And, if all that were not enough, populations of red deer have been introduced to their home territory. Between the larger deer and the cattle from the ranches, the poor little pudús are now having to compete for food as well.

Pudu That’s an awful lot of problems for something little more than a foot high.

In fact, pudús normally reach a height of about fifteen inches and typically weigh twenty pounds, so they are something akin to the size of an average family dog. They have small eyes and ears and short tails. Adult coats are reddish-brown in colour with fawns’ coats bearing white spots, possibly for camouflage, until they reach maturity. Males sport short antlers which are shed annually.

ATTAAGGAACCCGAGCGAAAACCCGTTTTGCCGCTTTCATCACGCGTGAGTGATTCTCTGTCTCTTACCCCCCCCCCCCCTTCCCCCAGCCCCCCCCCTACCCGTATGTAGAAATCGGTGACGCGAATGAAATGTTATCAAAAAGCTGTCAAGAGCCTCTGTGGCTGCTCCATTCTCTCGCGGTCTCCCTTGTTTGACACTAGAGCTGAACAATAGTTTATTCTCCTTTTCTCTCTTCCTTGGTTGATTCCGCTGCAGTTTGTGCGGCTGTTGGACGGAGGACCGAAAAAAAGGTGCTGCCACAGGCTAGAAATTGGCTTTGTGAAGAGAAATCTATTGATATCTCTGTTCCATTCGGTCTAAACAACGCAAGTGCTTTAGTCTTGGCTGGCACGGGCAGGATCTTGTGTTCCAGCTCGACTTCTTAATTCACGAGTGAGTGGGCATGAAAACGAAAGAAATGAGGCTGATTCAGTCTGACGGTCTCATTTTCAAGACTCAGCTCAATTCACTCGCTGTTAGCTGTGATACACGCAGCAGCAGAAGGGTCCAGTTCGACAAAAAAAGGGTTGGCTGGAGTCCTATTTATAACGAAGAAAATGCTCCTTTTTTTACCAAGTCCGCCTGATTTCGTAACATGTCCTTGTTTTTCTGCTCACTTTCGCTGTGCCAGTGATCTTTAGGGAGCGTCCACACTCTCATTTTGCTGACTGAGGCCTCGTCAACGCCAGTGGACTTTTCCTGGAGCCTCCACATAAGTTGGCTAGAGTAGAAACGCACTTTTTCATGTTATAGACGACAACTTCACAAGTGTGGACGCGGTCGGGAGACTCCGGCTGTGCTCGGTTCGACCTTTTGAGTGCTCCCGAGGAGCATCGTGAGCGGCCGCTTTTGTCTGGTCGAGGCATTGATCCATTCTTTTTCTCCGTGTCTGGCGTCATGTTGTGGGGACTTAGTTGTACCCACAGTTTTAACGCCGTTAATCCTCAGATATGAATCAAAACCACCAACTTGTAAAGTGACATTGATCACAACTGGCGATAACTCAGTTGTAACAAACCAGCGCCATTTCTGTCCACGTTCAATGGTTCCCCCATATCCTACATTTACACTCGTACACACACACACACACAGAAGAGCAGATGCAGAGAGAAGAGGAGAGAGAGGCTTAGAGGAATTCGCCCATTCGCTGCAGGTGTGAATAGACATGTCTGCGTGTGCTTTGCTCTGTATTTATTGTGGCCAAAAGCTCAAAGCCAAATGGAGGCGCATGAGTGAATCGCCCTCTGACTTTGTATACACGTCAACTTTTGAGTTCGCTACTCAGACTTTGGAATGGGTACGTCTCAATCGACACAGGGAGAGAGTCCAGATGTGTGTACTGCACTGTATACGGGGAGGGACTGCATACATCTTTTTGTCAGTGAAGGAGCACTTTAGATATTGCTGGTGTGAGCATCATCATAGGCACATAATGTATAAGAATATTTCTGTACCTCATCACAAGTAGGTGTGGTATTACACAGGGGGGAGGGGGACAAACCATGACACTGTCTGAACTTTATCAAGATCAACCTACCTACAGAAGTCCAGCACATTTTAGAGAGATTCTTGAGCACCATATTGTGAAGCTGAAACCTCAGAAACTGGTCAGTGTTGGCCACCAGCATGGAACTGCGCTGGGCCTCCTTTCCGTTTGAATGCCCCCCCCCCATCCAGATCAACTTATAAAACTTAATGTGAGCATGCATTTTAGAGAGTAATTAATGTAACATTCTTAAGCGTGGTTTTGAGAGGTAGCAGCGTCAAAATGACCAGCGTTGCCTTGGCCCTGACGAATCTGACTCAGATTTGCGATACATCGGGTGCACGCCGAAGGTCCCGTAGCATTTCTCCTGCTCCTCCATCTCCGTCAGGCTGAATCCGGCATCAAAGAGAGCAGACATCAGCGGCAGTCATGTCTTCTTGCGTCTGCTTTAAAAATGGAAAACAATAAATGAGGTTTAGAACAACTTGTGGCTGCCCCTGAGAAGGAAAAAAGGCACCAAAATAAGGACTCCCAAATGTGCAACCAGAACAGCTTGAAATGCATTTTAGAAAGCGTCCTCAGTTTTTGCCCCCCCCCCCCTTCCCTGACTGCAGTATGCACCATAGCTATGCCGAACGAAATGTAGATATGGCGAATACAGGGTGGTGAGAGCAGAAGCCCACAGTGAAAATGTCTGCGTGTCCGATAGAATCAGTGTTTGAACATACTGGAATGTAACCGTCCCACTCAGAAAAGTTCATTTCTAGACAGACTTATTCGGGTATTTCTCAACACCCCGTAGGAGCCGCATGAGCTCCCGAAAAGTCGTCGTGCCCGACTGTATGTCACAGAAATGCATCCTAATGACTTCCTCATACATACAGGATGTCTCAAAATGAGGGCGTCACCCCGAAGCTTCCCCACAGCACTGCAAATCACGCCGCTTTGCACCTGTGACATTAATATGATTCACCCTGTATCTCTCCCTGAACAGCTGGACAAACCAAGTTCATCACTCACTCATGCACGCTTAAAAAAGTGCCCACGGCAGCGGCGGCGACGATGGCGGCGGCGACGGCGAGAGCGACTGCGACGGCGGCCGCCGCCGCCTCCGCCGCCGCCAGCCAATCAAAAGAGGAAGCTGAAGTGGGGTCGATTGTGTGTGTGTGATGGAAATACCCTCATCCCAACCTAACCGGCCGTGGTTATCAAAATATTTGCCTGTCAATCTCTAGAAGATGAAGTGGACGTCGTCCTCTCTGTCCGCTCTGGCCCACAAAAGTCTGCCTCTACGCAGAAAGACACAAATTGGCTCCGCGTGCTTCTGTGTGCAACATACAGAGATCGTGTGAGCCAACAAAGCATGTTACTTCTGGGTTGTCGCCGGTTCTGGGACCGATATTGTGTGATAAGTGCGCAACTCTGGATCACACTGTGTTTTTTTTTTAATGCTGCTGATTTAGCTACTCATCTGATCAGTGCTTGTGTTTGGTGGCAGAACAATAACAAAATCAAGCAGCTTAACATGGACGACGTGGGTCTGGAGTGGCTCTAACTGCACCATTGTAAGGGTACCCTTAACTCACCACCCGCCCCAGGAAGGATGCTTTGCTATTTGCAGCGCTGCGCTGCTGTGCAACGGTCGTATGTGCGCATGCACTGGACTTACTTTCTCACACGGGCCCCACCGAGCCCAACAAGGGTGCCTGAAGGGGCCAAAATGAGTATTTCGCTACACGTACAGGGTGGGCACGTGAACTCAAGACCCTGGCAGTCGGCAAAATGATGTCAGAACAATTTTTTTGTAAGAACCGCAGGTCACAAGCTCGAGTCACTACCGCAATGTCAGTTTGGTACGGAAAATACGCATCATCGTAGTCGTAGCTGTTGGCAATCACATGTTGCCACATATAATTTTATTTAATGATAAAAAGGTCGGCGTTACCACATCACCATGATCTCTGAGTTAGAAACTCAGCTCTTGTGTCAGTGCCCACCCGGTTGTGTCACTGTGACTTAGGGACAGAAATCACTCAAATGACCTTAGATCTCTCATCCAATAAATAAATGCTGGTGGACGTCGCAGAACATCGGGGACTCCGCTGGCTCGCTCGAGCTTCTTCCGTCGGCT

In the wild, southern pudús, also known as Chilean pudús, are nocturnal and crepuscular. They forage in the dense undergrowth and bamboo thickets seeking out fresh vegetation and fallen fruit, and balancing on their hind legs to reach fresh leaves on the trees.  Physically, they excel at sprinting and climbing. If pudús sense danger, they bark and run in a rapid zig-zag manner to elude or outrun any predators.

PuduPudús tend to live alone or in pairs, and very occasionally in groups of three.  Individuals come together during the rut which takes place in April and May. A gestation period of about seven months follows, after which a single fawn will be born. Fawns are tiny, weighing less than thirty ounces, and are on their feet almost immediately. Care of the young falls entirely to the mother. Pudús advance  quickly and are usually weaned by two months. Females will be mature at six months of age and males at eight to twelve months.